Sarah’s Key by Tatiana de Rosnay
3 of 5 stars
An American living in France investigates a small Jewish girl’s heartbreaking experience in the Velodrome d’Hiver roundup in 1940s Paris.
Children. Barely two or three years old. Children who had died at the camp, in July and August 1942. Vel’d’Hiv’ children…
I knew that I would no longer rest, no longer be at peace, until I found out what had become of Sarah Starzynski.
The story of little Sarah, a girl who hid her younger brother away in a locked cupboard to save him from the French police who came to round up the Jews in Paris, was both heartbreaking and terrifying. Her story was one that made the reader feel intensely, which was well-written and researched in-depth. I’m a fan of historical fiction, and Sarah’s story was one that melded together a unique story with well-established facts. So sad, so tragic, and it brought to light a part of the Holocaust story which isn’t often told. I only wish the author had delved into Sarah’s character more, perhaps given us a better idea of what she was like before the incident.
The other half of the novel, Julia’s modern-day story, detracted from my enjoyment of this book, especially in the latter half of the novel, when the chapters no longer switched back and forth between Julia’s story and Sarah’s and we discovered the fate of Sarah’s brother. I was still interested in reading, still wanting to know what had happened to Sarah and how her story intersected with Julia’s family’s, but Julia’s indecisiveness and constant self-doubt irritated me, and her mid-life crises weren’t issues to which I could relate.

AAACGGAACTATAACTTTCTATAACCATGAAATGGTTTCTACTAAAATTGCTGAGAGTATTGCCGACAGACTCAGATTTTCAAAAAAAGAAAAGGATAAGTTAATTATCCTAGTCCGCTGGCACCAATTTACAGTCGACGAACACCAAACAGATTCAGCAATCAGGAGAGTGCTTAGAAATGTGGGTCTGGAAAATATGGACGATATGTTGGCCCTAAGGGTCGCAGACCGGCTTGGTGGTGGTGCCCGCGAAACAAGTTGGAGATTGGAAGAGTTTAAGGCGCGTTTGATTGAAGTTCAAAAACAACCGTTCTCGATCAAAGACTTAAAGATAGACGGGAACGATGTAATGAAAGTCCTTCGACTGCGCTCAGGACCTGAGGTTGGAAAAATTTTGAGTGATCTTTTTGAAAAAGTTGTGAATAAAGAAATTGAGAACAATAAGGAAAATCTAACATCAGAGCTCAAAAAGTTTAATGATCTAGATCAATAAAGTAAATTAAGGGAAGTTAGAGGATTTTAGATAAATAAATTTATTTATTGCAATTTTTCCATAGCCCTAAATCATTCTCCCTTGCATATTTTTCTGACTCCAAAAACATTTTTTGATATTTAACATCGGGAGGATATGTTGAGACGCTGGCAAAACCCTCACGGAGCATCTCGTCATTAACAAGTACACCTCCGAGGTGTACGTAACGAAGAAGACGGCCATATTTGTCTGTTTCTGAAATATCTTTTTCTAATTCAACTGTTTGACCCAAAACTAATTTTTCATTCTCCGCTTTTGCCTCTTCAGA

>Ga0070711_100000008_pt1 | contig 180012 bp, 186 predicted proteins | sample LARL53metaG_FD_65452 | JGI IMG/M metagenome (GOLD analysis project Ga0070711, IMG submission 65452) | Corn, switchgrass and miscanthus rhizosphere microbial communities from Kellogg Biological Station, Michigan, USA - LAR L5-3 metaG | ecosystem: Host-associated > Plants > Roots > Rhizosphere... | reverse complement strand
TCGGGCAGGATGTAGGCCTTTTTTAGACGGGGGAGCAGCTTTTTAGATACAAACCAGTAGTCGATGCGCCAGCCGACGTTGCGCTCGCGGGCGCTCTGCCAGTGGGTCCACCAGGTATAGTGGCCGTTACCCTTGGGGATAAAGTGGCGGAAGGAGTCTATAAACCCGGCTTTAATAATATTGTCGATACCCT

Also, perhaps it’s just because I’m currently reading Self-Editing for Fiction Writers: How to Edit Yourself into Print, and have just finished the section on “Show and Tell,” but the author’s tendency to describe feelings and conversations through narration grated a bit on me. Instead of constructing a scene of dialogue between Julia and her husband, the author would simply have Julia think back on the conversation later, recalling how Bertrand had told her this and then she had responded like that and he had seemed surprised and admitted some other thing and blah blah blah. Perhaps her goal was to de-humanize Bertrand by removing his voice? That was certainly the effect; he became not so much a character as a cardboard cutout of “Arrogant Frenchman.” I’d say that might have been intentional, except that this was used in other scenes without Bertrand as well.
Overall: Worth reading for the story of the Vel’d’Hiv’ children, but I didn’t care for the modern-day parallel story